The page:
What Happens When the Dogs Strike Back
In "White God" dogs rise up against the people who have abused and killed them.
Posted Sep 03, 2015
The other night I watched "White God" ("Fehér Isten"), Hungarian director Kornel Mundraczó’s allegorical film about the revolt of street dogs against the oppressive rule of people. The citizens of this dystopic state, that physically resembles Budapest, express their fealty for noxious notions of racial purity through their continuing pogrom against the mutts among them. Only state recognized pure Hungarian breeds, as classified in an official registry, are fit to live with people. Any person harboring a mutt must pay a prohibitive licensing fee or have the dog confiscated and killed. It is a wonderful world wherein if you dislike your neighbors’ dog, you need only call animal control and identify it as a mutt in order to inflict major pain on them. [I watched "White God" on a live-stream from Netflix, but the film is also available on DVD and other formats.]
Ostensibly, the film recounts the trials and travails of 13-year-old Lili, Hagen — her mixed breed dog and best companion — and Daniel, her dog-hating father, who is in the process of retiring from his job as a meat inspector instructor. Lili’s mother is leaving her with her father for three months while she goes off to Australia with her new partner. No one has told Daniel that his daughter comes with a dog — a mutt he immediately dislikes. Ratted out by a neighbor, who falsely claims she was bitten by the dog, Daniel, receives a threatening visit from animal control and is told to pay the licensing fee or watch the dog be seized and hauled off to die. At this point, the clever viewer might ask why Lili’s mother and stepfather never apparently had to pay the fee. But it is a testament to the film’s power and pacing that even if asked, the question is soon swept aside by events, and the stellar performances of several hundred dogs.
The film begins in medias res with a shot of an unidentified girl pedaling her bicycle on a deserted street pursued by an army of angry dogs which overtakes her, leaving us to imagine, wrongly, what has happened. We are then transported back a few days into the past, to Lili’s meeting with her father, when he learns that she comes with Hagen. That is not a deal he had bargained for and their relationship immediately deteriorates.
Hagen — played through most of the film by Bodie, with able relief from his brother Luke — is a big powerful dog, who resembles a Caucasus sheepdog. He takes up life on the street after Lili’s father Daniel dumps him from the car far from their apartment. Hagen is soon after expelled from Lili's bedroom, where he is accustomed to sleeping. Having fled her father’s apartment that morning, Lili soon learns that a big dog is hard to hide.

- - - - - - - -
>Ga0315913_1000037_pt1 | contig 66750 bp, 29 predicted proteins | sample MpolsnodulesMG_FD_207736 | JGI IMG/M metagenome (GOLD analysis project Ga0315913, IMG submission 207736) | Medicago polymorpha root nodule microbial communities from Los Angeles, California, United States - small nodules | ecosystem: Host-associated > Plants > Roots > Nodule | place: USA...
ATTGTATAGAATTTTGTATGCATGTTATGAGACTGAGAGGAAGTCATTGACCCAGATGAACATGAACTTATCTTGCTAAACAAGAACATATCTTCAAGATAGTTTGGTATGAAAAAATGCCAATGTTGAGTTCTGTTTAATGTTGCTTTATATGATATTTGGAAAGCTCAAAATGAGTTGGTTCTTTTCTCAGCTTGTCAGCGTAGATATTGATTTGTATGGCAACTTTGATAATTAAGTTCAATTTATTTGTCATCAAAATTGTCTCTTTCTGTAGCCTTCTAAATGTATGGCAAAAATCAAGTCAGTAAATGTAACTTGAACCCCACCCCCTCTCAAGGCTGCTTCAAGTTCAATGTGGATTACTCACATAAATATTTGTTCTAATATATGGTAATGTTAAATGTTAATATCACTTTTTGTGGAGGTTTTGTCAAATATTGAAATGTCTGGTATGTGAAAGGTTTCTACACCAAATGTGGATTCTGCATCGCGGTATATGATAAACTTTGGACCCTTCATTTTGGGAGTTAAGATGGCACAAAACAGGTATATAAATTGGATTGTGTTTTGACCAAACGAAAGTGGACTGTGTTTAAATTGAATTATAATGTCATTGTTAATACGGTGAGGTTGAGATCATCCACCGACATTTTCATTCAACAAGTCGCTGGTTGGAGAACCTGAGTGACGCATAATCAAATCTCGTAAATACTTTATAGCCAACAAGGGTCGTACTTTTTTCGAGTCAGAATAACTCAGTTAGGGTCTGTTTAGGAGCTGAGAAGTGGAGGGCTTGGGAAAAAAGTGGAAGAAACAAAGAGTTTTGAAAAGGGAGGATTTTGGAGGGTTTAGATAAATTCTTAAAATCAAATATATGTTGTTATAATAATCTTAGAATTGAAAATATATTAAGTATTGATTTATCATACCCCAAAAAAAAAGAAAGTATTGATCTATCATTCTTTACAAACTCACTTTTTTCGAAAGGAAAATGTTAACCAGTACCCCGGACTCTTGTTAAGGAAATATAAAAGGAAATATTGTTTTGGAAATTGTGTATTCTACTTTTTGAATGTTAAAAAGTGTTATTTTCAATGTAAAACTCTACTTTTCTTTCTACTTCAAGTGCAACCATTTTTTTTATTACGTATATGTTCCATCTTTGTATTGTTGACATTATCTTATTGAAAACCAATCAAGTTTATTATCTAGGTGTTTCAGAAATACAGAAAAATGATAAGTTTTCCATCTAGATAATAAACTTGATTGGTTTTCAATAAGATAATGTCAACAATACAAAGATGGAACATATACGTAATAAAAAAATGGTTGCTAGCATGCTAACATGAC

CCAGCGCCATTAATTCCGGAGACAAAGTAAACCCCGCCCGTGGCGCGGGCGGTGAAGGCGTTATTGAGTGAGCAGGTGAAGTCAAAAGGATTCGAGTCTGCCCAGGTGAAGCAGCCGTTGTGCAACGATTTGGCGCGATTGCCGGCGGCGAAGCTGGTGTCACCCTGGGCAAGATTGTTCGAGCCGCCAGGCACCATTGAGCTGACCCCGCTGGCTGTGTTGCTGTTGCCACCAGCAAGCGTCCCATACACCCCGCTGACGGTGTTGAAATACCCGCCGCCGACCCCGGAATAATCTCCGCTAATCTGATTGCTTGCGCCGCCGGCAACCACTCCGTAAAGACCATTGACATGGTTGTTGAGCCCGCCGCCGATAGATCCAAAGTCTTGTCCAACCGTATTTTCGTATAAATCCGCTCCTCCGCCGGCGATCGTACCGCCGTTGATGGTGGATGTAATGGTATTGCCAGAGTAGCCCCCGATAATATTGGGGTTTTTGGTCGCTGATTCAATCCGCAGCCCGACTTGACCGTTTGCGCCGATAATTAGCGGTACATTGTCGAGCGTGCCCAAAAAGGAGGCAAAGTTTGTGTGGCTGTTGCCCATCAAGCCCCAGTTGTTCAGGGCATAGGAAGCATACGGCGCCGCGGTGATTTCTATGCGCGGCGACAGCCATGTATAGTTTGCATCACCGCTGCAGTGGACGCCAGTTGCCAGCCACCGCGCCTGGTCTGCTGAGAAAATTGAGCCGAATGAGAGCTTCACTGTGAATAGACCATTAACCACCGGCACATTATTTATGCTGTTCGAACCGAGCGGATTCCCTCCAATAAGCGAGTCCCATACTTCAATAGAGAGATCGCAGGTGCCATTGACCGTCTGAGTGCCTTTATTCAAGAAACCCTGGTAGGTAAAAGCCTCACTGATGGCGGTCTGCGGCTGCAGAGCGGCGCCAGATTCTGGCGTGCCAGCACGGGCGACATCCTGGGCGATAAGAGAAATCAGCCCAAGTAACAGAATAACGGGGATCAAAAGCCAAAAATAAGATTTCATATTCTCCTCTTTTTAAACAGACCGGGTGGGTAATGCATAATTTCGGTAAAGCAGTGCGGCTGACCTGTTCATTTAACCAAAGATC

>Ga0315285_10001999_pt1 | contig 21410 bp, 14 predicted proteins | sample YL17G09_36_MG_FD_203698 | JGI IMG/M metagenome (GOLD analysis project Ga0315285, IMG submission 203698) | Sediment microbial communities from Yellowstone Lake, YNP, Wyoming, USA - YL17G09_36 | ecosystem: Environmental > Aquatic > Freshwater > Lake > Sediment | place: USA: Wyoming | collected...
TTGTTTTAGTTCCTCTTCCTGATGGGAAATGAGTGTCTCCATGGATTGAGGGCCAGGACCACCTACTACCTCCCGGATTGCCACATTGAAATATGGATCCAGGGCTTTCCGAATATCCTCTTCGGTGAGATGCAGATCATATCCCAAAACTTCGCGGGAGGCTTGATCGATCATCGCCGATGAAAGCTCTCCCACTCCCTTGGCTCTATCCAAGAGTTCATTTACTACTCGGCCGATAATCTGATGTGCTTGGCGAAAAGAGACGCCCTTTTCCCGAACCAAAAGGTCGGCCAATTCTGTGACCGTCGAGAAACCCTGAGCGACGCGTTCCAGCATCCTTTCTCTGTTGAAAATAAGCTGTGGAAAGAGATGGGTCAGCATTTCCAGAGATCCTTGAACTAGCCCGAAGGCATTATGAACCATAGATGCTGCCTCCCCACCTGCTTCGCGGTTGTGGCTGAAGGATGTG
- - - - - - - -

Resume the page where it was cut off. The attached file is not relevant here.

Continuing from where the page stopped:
Daniel hauls Hagen from the car on the way home from the music academy, despite Lili’s protests. Abandoned, Hagen first tries to follow the car but is soon lost, alone and is just barely able to cross a dangerous highway. The scene in which Hagen learns how to cross a street safely is marvelously touching, as is his meeting with a small, streetwise terrier who on more than one occasion saves Hagen with her savvy.
Indeed, the dogs are more marvelous actors than the humans in this film. In fact Bodie and his brother Luke, who share the role of Hagen, were awarded the Palm Dog at the 2014 Cannes Film Festival.
After Hagen is dumped on to the street, the film cuts back and forth between Lili searching for Hagen and Hagen seeking Lili. Hagen joins a group of street dogs that is raided by animal control. He escapes into the protection of a street person, who then betrays him by selling him to a dog fighter.
Hagen’s situation becomes unbearably bleak. His new master is a pure sadist who brutalizes his body and soul in an effort to turn him into a vicious killer and force him to turn to his abuser for food and shelter.
By this point in the film, I was reminded of Jack London — specifically the fictinal Buck and his descent to and return from hell in "The Call of the Wild." Here, as in London’s novel, redemption comes not through submission, but through rebellion and a terrible, swift vengeance.
I don’t want to spoil a fine film by giving away too many details, but I will say that Hagen’s first dog fight was his last and that in leading a rebellion of street dogs, he exacts a bloody toll on the humans who have wronged him, including those with animal control, like the woman who heads the “shelter’ where unwanted dogs are killed. Only Lili’s father, Daniel, who has a conversion experience near the film’s end, is spared.
The film ends almost literally on a high note, as Hagen is led back from the abyss by the sound of Lili’s trumpet. In the poster for the film features a shot of Lili and Daniel prostrate before Hagen and his pack, who lie calmly before them. But the sound I hear over the music is that of a human voice saying to Daniel as he goes out to lie by his daughter: ”Shall I call the police?” He replies, “Give them a little more time.”
The appropriate disclaimers at the film’s end assure viewers that no animals were harmed in making the movie, but even if staged, several scenes are vile enough to cause distress. The film is not so brilliant that I would urge anyone to lay aside their distaste even for staged animal cruelty, but if you would like to see dogs strike back at bad people, however pyrrhic the victory — it is worth watching.